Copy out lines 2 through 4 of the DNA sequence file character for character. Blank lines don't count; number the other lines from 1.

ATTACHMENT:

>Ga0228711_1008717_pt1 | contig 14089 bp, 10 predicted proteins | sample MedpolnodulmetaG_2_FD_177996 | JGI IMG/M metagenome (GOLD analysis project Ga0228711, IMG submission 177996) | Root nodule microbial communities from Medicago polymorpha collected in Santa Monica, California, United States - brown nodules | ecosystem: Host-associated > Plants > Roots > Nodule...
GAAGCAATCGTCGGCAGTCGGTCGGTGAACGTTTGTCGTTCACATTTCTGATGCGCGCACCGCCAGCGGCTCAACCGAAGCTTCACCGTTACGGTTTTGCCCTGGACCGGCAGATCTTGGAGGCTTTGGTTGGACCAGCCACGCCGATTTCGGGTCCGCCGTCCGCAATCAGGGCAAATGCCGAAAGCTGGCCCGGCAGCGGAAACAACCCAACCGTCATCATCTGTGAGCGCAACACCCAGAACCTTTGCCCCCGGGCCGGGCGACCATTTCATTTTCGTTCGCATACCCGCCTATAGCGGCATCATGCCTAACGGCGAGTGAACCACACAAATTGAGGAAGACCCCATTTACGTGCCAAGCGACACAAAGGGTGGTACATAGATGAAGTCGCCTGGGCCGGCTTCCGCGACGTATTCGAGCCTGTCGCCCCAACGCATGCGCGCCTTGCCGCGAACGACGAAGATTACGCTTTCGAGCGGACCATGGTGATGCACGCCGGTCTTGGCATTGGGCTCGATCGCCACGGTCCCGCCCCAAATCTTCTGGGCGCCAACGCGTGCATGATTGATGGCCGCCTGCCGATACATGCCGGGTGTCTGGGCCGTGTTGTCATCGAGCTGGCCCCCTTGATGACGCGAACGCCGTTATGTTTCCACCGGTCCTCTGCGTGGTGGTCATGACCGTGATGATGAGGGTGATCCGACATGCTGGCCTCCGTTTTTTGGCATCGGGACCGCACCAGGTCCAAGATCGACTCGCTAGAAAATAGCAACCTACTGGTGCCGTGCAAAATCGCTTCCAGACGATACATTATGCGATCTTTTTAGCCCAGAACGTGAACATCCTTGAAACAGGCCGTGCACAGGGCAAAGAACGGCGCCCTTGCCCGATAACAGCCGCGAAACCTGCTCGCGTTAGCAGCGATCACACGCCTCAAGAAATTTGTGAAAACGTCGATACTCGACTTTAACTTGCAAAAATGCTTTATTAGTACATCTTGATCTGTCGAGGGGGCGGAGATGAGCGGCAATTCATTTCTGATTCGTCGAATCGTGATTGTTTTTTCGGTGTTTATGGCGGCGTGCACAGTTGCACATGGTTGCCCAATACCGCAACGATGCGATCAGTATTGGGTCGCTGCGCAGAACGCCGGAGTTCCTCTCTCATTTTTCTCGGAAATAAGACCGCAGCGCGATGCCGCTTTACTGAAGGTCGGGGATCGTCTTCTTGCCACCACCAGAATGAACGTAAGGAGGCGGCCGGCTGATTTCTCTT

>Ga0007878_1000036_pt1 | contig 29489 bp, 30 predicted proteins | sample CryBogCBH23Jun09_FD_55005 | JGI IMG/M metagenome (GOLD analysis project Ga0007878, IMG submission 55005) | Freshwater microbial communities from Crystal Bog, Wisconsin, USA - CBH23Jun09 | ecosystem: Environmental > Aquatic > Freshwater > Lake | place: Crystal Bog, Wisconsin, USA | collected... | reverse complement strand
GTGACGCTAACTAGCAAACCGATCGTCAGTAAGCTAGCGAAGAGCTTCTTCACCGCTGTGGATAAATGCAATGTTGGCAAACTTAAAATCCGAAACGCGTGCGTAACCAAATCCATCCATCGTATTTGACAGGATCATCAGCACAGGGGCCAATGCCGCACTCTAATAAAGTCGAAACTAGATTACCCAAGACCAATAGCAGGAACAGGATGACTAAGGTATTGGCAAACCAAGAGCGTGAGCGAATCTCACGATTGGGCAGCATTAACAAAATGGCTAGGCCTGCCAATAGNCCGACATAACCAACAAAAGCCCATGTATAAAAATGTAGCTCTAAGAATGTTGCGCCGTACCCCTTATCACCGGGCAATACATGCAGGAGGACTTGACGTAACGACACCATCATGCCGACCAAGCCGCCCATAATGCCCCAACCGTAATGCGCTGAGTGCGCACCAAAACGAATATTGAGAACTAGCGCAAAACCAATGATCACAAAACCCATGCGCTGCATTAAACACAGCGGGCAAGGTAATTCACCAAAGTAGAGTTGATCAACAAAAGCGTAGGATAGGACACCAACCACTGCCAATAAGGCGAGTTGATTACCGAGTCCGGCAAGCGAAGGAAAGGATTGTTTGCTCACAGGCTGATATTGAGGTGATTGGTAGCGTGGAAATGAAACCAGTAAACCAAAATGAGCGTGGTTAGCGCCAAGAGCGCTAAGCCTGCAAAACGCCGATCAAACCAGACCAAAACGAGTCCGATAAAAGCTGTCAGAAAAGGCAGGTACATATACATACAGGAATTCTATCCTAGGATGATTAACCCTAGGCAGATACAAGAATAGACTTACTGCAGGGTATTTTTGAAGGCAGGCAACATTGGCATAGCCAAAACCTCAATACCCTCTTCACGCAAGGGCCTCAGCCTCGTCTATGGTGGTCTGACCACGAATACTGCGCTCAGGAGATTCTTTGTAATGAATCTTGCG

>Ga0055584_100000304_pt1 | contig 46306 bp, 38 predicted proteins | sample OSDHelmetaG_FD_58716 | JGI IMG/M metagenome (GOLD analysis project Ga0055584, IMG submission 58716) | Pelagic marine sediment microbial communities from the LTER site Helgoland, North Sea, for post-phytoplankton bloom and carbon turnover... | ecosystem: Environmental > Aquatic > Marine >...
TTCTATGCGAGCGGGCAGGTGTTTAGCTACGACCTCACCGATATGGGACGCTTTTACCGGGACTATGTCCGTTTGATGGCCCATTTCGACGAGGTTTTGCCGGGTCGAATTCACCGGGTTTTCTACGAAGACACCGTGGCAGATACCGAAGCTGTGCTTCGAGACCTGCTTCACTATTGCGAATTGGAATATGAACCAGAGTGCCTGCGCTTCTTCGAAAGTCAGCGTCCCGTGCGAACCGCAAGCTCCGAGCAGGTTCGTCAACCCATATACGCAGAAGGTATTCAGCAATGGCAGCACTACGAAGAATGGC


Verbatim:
GAAGCAATCGTCGGCAGTCGGTCGGTGAACGTTTGTCGTTCACATTTCTGATGCGCGCACCGCCAGCGGCTCAACCGAAGCTTCACCGTTACGGTTTTGCCCTGGACCGGCAGATCTTGGAGGCTTTGGTTGGACCAGCCACGCCGATTTCGGGTCCGCCGTCCGCAATCAGGGCAAATGCCGAAAGCTGGCCCGGCAGCGGAAACAACCCAACCGTCATCATCTGTGAGCGCAACACCCAGAACCTTTGCCCCCGGGCCGGGCGACCATTTCATTTTCGTTCGCATACCCGCCTATAGCGGCATCATGCCTAACGGCGAGTGAACCACACAAATTGAGGAAGACCCCATTTACGTGCCAAGCGACACAAAGGGTGGTACATAGATGAAGTCGCCTGGGCCGGCTTCCGCGACGTATTCGAGCCTGTCGCCCCAACGCATGCGCGCCTTGCCGCGAACGACGAAGATTACGCTTTCGAGCGGACCATGGTGATGCACGCCGGTCTTGGCATTGGGCTCGATCGCCACGGTCCCGCCCCAAATCTTCTGGGCGCCAACGCGTGCATGATTGATGGCCGCCTGCCGATACATGCCGGGTGTCTGGGCCGTGTTGTCATCGAGCTGGCCCCCTTGATGACGCGAACGCCGTTATGTTTCCACCGGTCCTCTGCGTGGTGGTCATGACCGTGATGATGAGGGTGATCCGACATGCTGGCCTCCGTTTTTTGGCATCGGGACCGCACCAGGTCCAAGATCGACTCGCTAGAAAATAGCAACCTACTGGTGCCGTGCAAAATCGCTTCCAGACGATACATTATGCGATCTTTTTAGCCCAGAACGTGAACATCCTTGAAACAGGCCGTGCACAGGGCAAAGAACGGCGCCCTTGCCCGATAACAGCCGCGAAACCTGCTCGCGTTAGCAGCGATCACACGCCTCAAGAAATTTGTGAAAACGTCGATACTCGACTTTAACTTGCAAAAATGCTTTATTAGTACATCTTGATCTGTCGAGGGGGCGGAGATGAGCGGCAATTCATTTCTGATTCGTCGAATCGTGATTGTTTTTTCGGTGTTTATGGCGGCGTGCACAGTTGCACATGGTTGCCCAATACCGCAACGATGCGATCAGTATTGGGTCGCTGCGCAGAACGCCGGAGTTCCTCTCTCATTTTTCTCGGAAATAAGACCGCAGCGCGATGCCGCTTTACTGAAGGTCGGGGATCGTCTTCTTGCCACCACCAGAATGAACGTAAGGAGGCGGCCGGCTGATTTCTCTT

>Ga0007878_1000036_pt1 | contig 29489 bp, 30 predicted proteins | sample CryBogCBH23Jun09_FD_55005 | JGI IMG/M metagenome (GOLD analysis project Ga0007878, IMG submission 55005) | Freshwater microbial communities from Crystal Bog, Wisconsin, USA - CBH23Jun09 | ecosystem: Environmental > Aquatic > Freshwater > Lake | place: Crystal Bog, Wisconsin, USA | collected... | reverse complement strand
GTGACGCTAACTAGCAAACCGATCGTCAGTAAGCTAGCGAAGAGCTTCTTCACCGCTGTGGATAAATGCAATGTTGGCAAACTTAAAATCCGAAACGCGTGCGTAACCAAATCCATCCATCGTATTTGACAGGATCATCAGCACAGGGGCCAATGCCGCACTCTAATAAAGTCGAAACTAGATTACCCAAGACCAATAGCAGGAACAGGATGACTAAGGTATTGGCAAACCAAGAGCGTGAGCGAATCTCACGATTGGGCAGCATTAACAAAATGGCTAGGCCTGCCAATAGNCCGACATAACCAACAAAAGCCCATGTATAAAAATGTAGCTCTAAGAATGTTGCGCCGTACCCCTTATCACCGGGCAATACATGCAGGAGGACTTGACGTAACGACACCATCATGCCGACCAAGCCGCCCATAATGCCCCAACCGTAATGCGCTGAGTGCGCACCAAAACGAATATTGAGAACTAGCGCAAAACCAATGATCACAAAACCCATGCGCTGCATTAAACACAGCGGGCAAGGTAATTCACCAAAGTAGAGTTGATCAACAAAAGCGTAGGATAGGACACCAACCACTGCCAATAAGGCGAGTTGATTACCGAGTCCGGCAAGCGAAGGAAAGGATTGTTTGCTCACAGGCTGATATTGAGGTGATTGGTAGCGTGGAAATGAAACCAGTAAACCAAAATGAGCGTGGTTAGCGCCAAGAGCGCTAAGCCTGCAAAACGCCGATCAAACCAGACCAAAACGAGTCCGATAAAAGCTGTCAGAAAAGGCAGGTACATATACATACAGGAATTCTATCCTAGGATGATTAACCCTAGGCAGATACAAGAATAGACTTACTGCAGGGTATTTTTGAAGGCAGGCAACATTGGCATAGCCAAAACCTCAATACCCTCTTCACGCAAGGGCCTCAGCCTCGTCTATGGTGGTCTGACCACGAATACTGCGCTCAGGAGATTCTTTGTAATGAATCTTGCG